Erie County parents boycott New York State testing for fourth year

WILLIAMSVILLE, N.Y. (WIVB) –  It’s that time of year again. New York’s exams for grades three through eight start at the end of this month. And for the fourth year some parent- led groups are boycotting the tests. 

Parents say they’re still angry over the high-stakes nature of the exams and the common core standards they are based on. Despite changes last year, some parents say, it’s not enough.

Shirely Verrico from Williamsville has encouraged all three of her kids to boycott New York state testing. And this year, she’ll once again send a letter to their principal on their behalf. She said, “I saw a stress level enter the classroom and a language that I thought was very inappropriate. And I saw the way this testing culture and its punitive nature was spreading through my entire school even to very young children.”
Each year, the boycott has grown, from 5 percent of eligible students to 21 percent in 2016. The parent groups sees these tests as privatizing public education and says students aren’t penalized.

Verrico said, “These tests are produced by a corporation that makes tons of money our districts are paying money for these tests.”
The states education leaders hope tweaks and changes to the tests in the past two years will encourage more parents to have their students participate.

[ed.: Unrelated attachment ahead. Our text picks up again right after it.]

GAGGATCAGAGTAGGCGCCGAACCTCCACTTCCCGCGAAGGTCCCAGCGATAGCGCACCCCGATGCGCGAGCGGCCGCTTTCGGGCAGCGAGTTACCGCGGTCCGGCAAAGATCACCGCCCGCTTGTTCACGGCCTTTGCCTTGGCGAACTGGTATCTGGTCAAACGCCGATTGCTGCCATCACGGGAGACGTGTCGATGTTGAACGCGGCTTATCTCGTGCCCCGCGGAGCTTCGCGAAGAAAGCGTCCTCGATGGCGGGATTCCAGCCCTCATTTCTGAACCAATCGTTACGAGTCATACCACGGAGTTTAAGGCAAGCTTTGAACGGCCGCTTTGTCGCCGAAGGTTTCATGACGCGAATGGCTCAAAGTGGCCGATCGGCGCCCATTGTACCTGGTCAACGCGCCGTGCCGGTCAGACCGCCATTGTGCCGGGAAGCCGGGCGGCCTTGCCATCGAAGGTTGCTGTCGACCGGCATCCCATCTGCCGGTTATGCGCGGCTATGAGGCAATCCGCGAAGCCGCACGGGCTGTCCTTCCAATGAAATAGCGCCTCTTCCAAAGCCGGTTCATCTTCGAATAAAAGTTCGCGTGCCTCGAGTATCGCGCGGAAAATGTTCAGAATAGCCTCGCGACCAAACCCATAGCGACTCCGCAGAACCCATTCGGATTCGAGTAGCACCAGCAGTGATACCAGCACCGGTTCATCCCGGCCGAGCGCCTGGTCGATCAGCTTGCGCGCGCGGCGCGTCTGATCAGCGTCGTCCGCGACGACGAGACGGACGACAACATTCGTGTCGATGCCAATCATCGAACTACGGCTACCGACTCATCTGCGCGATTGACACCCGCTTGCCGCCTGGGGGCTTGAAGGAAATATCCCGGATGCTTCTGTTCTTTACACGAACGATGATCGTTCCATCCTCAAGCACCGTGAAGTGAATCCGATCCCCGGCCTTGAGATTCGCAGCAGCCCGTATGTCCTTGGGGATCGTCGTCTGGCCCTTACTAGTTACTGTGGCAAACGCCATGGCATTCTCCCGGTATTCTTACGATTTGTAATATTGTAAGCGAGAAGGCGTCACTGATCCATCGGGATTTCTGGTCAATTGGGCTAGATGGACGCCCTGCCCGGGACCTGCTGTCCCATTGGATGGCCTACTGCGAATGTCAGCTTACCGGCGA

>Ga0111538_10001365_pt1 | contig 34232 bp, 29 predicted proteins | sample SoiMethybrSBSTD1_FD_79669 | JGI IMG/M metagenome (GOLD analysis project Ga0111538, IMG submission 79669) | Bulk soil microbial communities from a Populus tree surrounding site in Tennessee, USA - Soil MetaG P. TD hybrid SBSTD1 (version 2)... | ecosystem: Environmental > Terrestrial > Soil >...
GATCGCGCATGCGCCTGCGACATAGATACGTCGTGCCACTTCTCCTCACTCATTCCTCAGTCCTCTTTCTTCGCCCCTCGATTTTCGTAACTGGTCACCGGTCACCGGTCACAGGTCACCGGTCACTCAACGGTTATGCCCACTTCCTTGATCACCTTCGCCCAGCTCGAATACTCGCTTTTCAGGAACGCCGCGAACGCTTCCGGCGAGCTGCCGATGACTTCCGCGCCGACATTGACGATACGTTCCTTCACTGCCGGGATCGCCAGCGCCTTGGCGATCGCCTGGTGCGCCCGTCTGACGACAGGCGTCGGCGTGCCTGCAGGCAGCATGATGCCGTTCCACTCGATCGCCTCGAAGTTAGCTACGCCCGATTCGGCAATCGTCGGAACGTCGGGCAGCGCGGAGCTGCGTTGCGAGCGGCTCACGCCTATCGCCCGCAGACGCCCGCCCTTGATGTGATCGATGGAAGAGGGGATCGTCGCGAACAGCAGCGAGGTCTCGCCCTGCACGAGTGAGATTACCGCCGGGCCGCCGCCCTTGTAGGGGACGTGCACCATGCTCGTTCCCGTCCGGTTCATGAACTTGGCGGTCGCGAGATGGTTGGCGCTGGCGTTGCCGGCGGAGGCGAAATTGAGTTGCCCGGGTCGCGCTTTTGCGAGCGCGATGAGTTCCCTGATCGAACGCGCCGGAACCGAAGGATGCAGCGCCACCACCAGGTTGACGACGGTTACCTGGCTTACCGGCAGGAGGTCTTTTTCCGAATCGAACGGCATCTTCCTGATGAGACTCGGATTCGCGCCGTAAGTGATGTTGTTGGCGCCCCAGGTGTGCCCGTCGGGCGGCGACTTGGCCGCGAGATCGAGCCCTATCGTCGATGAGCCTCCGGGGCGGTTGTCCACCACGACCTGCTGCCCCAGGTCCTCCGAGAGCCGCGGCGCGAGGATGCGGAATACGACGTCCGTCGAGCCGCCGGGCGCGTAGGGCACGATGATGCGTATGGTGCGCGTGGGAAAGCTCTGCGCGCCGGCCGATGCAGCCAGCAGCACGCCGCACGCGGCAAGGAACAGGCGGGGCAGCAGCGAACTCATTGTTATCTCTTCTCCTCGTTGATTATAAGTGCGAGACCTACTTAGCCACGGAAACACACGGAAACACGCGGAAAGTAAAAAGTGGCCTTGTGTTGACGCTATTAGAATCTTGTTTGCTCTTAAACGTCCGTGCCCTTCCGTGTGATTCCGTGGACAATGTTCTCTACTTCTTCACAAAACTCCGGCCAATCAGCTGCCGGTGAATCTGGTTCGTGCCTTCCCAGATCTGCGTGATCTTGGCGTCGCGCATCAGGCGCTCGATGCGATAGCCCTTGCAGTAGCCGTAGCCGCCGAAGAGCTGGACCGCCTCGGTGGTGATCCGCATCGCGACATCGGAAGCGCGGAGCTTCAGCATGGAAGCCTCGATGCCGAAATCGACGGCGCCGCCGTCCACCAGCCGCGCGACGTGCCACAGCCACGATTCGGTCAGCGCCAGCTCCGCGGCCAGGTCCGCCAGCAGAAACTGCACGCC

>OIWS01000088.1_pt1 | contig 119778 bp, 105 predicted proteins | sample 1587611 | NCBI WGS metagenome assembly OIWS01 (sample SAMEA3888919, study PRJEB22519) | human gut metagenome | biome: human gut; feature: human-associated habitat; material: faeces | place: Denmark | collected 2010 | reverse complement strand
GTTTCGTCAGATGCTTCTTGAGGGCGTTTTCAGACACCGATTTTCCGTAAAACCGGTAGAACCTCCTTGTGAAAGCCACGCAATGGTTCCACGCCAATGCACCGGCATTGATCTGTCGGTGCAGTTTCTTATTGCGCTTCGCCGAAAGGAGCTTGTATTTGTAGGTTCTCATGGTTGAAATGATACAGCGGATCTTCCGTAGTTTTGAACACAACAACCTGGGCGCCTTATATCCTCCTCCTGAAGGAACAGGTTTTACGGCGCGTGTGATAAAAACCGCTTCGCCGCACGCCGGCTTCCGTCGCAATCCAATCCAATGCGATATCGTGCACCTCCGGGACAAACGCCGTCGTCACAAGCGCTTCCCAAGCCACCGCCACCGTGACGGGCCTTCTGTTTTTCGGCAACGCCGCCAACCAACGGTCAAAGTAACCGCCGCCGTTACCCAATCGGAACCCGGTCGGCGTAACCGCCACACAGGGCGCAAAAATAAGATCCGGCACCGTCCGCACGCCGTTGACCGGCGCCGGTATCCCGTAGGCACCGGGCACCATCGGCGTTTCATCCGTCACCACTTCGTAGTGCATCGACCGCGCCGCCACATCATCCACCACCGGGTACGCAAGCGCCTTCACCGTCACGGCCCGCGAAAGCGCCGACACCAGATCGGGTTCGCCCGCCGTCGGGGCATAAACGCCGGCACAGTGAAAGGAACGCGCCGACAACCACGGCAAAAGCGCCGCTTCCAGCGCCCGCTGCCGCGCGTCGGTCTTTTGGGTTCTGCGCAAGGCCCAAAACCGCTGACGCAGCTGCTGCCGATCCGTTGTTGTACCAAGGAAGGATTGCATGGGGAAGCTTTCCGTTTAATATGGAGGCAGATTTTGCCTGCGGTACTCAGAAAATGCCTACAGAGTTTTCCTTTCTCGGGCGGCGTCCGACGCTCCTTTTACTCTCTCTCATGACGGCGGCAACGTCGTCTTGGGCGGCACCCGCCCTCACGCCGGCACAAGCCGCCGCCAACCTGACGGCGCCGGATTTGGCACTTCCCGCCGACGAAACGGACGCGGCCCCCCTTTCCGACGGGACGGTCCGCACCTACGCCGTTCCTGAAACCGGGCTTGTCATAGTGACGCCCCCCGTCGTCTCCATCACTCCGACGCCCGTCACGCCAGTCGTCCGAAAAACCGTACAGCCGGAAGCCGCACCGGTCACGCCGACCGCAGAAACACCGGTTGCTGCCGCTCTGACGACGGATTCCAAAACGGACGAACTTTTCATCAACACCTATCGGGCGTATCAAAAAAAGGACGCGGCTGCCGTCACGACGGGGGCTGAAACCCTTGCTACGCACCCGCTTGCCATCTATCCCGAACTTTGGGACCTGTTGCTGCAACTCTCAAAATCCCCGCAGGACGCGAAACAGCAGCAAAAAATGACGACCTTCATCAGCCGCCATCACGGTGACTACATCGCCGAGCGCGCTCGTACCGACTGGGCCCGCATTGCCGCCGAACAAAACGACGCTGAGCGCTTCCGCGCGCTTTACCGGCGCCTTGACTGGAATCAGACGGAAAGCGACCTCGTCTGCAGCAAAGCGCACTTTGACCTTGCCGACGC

That includes shortening the tests, making the tests un-timed, unlinking the test results from teacher evaluations for at least four years, and adding more teacher input on the questions.
But for some parents, those changes aren’t enough. Verrico said, “They’re meant to be looked at through big groups of data not in any kind of meaningful assessment of what a single student knows.”
Eleven of the top 150 cities with the highest opt out rates were in Erie County towns. Meanwhile, Tuesday, education advocates will launch a new statewide “say yes to the test” campaign encouraging parents to opt in their kids, and emphasizing the importance of the tests for quality education.

For more information on the “opt-out” movement, visit the Western New Yorkers for Public Education website here. 

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